Anime Review: Giant Killing Episode 3

(Originally published on Livejournal on May 21, 2010)

Anime Review:
Giant Killing Episode 3

What This Is All About: Over the past several weeks, I watched the first episode of every fansubbed anime show of the Spring 2010 season. Ten of those first episodes passed the muster (out of more than thirty). Out of those shows getting the thumbs up, eight of them passed the second round, and now I am taking a look at the third episodes. Just a quick synopsis, my thoughts, and a verdict — nothing too fancy.

About The Series: Ten years ago, the future was bright for East Tokyo United, with their new star player, Tatsumi leading the way. But when he suddenly left to play soccer overseas, the team fell into a long slide. Today, ETU is on the verge of collapse, losing key players, sponsors and fans. In a last-ditch effort to turn things around, they hire Tatsumi back as the head coach. After being branded a traitor, can he win over his former fans and teammates, and will his unorthodox methods shake things up enough to bring ETU back from the edge?

In This Episode: The team arrives at their training camp in the far north, and Tatsumi’s at it again when instead of a structured training session, he tells everyone to just do whatever they want, and then leaves. But as always, there is a method to his madness as he watches from afar to see how the players behave when they are left to their own devices. Then he takes things a step further, when he takes away all of their balls except one. But perhaps Tatsumi has taken things too far, when the practice session ends in chaos and fighting.

The situation becomes even more complicated when the team’s star player, Luigi Yoshida, nonchalantly strolls into practice late. Brash and arrogant, Yoshida exudes an air of entitlement as well as confidence, asking for his fellow teammates to call him “Prince”. There’s a question as to how Tatsumi will handle such a strong personality, but instead of knocking him down a few pegs, he gives Yoshida a chance to prove himself. But it turns out that he can back up his attitude with actions, and easily shows why he is the star player on the team. Satisfied, Tatsumi makes the unexpected move of naming Yoshida team captain, as they prepare for their first pre-season match against powerhouse Tokyo Victory.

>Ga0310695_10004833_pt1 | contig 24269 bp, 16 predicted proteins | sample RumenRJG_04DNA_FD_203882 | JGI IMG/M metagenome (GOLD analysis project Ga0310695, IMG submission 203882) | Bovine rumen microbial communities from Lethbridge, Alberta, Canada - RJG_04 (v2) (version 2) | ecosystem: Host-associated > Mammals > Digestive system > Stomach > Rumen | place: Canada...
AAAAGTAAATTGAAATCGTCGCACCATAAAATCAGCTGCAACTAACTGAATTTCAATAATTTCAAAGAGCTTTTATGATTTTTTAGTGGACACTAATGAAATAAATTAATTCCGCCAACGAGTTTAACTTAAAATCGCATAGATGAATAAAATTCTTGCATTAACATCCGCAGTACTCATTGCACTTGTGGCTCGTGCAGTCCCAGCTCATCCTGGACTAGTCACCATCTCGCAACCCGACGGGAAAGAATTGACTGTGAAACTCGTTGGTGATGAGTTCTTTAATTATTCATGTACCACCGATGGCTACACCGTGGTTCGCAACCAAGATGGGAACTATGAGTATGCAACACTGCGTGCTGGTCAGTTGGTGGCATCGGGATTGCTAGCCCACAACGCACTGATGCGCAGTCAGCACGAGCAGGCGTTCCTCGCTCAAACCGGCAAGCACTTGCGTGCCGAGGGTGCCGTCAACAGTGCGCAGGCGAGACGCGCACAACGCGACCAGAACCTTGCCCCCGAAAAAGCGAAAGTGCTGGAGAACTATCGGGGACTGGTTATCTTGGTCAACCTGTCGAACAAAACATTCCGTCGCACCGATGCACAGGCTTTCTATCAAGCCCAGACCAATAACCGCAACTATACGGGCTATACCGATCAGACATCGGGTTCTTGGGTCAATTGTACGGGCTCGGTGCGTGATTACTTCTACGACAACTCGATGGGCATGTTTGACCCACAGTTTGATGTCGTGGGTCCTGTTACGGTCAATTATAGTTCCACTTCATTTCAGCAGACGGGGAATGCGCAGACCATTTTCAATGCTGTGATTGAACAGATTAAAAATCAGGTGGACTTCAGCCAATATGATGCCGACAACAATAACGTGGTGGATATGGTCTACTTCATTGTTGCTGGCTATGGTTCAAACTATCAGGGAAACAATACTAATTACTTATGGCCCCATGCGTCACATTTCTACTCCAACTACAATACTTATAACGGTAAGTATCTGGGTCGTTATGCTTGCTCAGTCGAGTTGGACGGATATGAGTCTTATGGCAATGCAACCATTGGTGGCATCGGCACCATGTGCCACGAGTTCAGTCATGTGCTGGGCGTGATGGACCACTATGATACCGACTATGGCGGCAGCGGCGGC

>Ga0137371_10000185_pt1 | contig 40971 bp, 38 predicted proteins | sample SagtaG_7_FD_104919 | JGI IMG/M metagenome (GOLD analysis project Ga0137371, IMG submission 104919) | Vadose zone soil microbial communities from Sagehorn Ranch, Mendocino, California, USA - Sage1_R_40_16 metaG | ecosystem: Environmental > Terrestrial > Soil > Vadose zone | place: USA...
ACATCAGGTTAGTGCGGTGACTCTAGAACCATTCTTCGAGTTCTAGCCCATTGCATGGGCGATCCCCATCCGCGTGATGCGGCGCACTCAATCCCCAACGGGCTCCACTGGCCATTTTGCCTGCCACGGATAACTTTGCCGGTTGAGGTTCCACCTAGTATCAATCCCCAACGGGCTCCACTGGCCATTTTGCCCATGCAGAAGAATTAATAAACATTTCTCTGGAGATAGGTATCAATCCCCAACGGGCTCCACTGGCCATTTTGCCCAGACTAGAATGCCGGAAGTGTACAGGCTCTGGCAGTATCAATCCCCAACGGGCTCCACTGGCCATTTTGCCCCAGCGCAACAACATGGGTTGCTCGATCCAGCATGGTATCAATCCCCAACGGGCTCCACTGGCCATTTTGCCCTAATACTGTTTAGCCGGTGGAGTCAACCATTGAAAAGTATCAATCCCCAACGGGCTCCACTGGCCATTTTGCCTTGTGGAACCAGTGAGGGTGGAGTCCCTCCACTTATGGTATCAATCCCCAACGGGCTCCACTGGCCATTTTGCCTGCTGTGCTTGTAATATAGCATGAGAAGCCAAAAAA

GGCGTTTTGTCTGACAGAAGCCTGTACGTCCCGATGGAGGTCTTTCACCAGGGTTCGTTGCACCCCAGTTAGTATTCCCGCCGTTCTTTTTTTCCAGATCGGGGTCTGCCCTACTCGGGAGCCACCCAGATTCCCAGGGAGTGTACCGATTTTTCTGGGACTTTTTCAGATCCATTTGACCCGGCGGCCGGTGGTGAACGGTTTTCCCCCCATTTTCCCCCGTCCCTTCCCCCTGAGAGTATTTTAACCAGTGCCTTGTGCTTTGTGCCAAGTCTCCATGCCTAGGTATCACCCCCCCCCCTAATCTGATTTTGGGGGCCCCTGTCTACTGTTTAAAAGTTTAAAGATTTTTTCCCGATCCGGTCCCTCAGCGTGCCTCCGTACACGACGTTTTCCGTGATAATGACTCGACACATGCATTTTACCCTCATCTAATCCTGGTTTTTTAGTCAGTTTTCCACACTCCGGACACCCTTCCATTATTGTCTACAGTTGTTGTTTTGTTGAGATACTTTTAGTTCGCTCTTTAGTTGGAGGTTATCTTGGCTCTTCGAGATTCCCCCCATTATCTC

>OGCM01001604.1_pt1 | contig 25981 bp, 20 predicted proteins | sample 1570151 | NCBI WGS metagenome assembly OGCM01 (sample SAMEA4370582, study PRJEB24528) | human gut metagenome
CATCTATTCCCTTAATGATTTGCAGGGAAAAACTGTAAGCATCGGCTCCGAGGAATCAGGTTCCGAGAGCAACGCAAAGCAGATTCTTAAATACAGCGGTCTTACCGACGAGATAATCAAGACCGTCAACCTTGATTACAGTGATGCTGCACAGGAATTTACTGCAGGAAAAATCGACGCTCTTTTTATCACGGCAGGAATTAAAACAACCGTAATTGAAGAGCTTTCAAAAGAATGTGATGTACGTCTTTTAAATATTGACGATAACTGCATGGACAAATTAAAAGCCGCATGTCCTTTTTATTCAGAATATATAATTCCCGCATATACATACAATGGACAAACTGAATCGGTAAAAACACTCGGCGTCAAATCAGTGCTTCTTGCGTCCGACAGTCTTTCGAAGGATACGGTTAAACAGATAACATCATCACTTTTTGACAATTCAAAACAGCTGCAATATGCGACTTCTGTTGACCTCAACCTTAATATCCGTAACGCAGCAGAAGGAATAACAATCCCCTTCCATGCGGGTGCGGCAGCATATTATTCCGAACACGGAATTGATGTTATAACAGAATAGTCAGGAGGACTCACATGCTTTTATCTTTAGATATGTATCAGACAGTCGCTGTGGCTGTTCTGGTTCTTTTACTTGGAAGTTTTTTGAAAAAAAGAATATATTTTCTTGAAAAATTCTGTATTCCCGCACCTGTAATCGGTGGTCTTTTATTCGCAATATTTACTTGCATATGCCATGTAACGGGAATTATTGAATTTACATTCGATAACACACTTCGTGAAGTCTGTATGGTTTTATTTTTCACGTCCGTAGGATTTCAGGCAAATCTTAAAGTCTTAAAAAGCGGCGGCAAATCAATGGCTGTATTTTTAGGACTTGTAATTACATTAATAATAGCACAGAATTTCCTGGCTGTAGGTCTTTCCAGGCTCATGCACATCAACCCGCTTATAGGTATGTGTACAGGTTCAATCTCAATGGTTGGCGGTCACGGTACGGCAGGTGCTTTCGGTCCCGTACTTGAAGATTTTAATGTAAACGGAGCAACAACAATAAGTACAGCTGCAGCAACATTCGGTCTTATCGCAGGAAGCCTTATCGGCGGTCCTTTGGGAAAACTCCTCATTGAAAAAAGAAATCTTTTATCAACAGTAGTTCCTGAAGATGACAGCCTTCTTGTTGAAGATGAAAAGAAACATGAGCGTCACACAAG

My Thoughts: More of Tatsumi showing what an odd duck he is. More of Tatsumi making decisions that leave his team confused and infuriated. More of Tatsumi being aloof and seemingly carefree with his public face, yet cold and calculating behind the mask. However, we still haven’t seen if his unusual coaching style will actually bear fruit; up to this point, it’s all just been setting things up for the first act. Now that we are on the verge of the first test match, the world will get to see if hiring Tatsumi was the most brilliant move in the world, or the biggest mistake they could make.

The big wildcard that was thrown into the mix this time was the addition of the star player, Luigi, a.k.a. Gino, a.k.a. Prince, who is just as full of himself as Tatsumi is. One would expect that the two would immediately be at each other’s throats, butting heads against everything, since they are so much alike. But because they *are* so much alike, it seems they both seem to understand each other on a different level than the other players. And more importantly, Yoshida has the goods — he really is as good a player as he thinks he is. It’s a gutsy move to make such a person the team captain because no matter how good any single player is, it is the entire team that wins the game. It’s as much of a risk putting Yoshida in that position as it was putting Tatsumi in his position – will it pay off?

The first three episodes have been nothing more that setting the background for the real story – the series truly “kicks off” in earnest with the first real game next episode. Not sure if I’ll stick around for the whole season – how it all plays out over the next couple of episodes will be the true test. If the show is mostly about game play, I’m outta here; but if it’s more about the character interactions and conflicts, I may stick around.

The Verdict:

My review of the first episode:
My review of the second episode:
Random Curiosity Review of Episode 3:
Wikipedia Entry:

Passing Grade for Round Three: Working!!, Angel Beats, Kaichou wa Maid-sama, K-On Season 2, Arakawa Under the Bridge

Up Next: The Tatami Galaxy, House of Five Leaves

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